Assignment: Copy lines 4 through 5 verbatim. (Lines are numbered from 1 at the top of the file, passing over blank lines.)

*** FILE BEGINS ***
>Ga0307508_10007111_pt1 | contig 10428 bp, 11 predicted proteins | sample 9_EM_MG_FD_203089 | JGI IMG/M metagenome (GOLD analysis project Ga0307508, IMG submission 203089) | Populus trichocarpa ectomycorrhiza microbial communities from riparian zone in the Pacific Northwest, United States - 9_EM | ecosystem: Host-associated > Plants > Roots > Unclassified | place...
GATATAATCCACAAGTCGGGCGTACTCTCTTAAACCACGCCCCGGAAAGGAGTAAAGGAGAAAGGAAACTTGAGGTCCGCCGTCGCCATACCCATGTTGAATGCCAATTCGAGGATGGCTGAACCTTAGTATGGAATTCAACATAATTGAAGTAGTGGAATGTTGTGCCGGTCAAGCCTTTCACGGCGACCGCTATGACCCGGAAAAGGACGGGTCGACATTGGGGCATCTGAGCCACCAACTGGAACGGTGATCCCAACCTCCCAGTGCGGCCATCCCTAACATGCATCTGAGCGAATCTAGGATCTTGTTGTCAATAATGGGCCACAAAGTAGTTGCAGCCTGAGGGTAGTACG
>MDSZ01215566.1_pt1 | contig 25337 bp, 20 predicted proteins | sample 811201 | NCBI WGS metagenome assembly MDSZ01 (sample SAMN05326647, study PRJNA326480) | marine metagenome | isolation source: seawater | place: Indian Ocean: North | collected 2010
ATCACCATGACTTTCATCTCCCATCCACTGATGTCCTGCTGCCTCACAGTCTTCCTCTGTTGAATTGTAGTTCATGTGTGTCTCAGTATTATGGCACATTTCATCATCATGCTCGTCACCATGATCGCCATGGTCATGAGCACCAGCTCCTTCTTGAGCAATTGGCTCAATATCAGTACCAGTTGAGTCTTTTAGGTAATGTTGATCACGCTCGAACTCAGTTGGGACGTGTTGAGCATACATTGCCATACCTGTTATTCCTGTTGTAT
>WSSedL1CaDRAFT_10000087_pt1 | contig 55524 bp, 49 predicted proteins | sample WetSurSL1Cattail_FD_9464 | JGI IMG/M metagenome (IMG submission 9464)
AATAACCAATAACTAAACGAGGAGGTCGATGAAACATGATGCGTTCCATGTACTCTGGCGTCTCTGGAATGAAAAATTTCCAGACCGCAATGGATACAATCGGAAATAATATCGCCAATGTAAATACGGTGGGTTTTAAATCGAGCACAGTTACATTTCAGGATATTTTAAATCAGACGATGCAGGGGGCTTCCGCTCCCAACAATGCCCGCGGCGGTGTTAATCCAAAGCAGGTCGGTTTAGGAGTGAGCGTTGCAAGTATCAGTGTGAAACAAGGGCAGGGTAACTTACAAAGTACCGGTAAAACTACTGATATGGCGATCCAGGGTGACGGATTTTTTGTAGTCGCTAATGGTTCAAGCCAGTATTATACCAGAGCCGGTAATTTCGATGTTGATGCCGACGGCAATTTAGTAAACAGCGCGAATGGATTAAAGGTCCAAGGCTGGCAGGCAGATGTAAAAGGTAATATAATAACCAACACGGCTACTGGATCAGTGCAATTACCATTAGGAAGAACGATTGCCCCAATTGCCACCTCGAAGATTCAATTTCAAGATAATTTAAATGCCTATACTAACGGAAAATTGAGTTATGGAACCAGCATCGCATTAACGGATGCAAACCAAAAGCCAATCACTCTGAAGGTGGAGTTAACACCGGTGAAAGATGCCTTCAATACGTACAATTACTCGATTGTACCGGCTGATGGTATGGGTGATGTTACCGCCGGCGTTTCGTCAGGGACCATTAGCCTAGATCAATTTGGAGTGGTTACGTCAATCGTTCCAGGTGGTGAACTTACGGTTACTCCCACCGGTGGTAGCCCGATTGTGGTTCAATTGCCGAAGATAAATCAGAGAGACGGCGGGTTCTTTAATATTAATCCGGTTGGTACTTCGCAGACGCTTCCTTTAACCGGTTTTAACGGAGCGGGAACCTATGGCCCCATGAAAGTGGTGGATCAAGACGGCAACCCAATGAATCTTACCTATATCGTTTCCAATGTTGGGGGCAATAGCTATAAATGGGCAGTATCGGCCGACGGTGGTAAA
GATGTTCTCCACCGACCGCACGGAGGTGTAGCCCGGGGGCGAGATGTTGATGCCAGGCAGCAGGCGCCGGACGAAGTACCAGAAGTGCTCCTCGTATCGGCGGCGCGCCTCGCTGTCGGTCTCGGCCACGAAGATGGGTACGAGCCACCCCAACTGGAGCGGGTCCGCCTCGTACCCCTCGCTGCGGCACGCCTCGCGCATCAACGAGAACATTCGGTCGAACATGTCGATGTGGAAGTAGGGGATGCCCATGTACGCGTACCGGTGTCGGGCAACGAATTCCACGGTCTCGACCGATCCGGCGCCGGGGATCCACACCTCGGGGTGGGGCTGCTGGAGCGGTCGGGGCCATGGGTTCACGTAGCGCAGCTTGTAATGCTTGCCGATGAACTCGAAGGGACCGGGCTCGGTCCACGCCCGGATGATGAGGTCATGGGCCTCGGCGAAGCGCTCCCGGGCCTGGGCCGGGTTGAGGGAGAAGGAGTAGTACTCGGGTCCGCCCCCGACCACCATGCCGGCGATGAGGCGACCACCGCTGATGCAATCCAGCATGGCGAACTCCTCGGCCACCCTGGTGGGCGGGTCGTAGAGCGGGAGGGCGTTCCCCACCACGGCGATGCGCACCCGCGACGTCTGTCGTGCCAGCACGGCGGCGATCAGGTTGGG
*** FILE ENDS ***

ATCACCATGACTTTCATCTCCCATCCACTGATGTCCTGCTGCCTCACAGTCTTCCTCTGTTGAATTGTAGTTCATGTGTGTCTCAGTATTATGGCACATTTCATCATCATGCTCGTCACCATGATCGCCATGGTCATGAGCACCAGCTCCTTCTTGAGCAATTGGCTCAATATCAGTACCAGTTGAGTCTTTTAGGTAATGTTGATCACGCTCGAACTCAGTTGGGACGTGTTGAGCATACATTGCCATACCTGTTATTCCTGTTGTAT
>WSSedL1CaDRAFT_10000087_pt1 | contig 55524 bp, 49 predicted proteins | sample WetSurSL1Cattail_FD_9464 | JGI IMG/M metagenome (IMG submission 9464)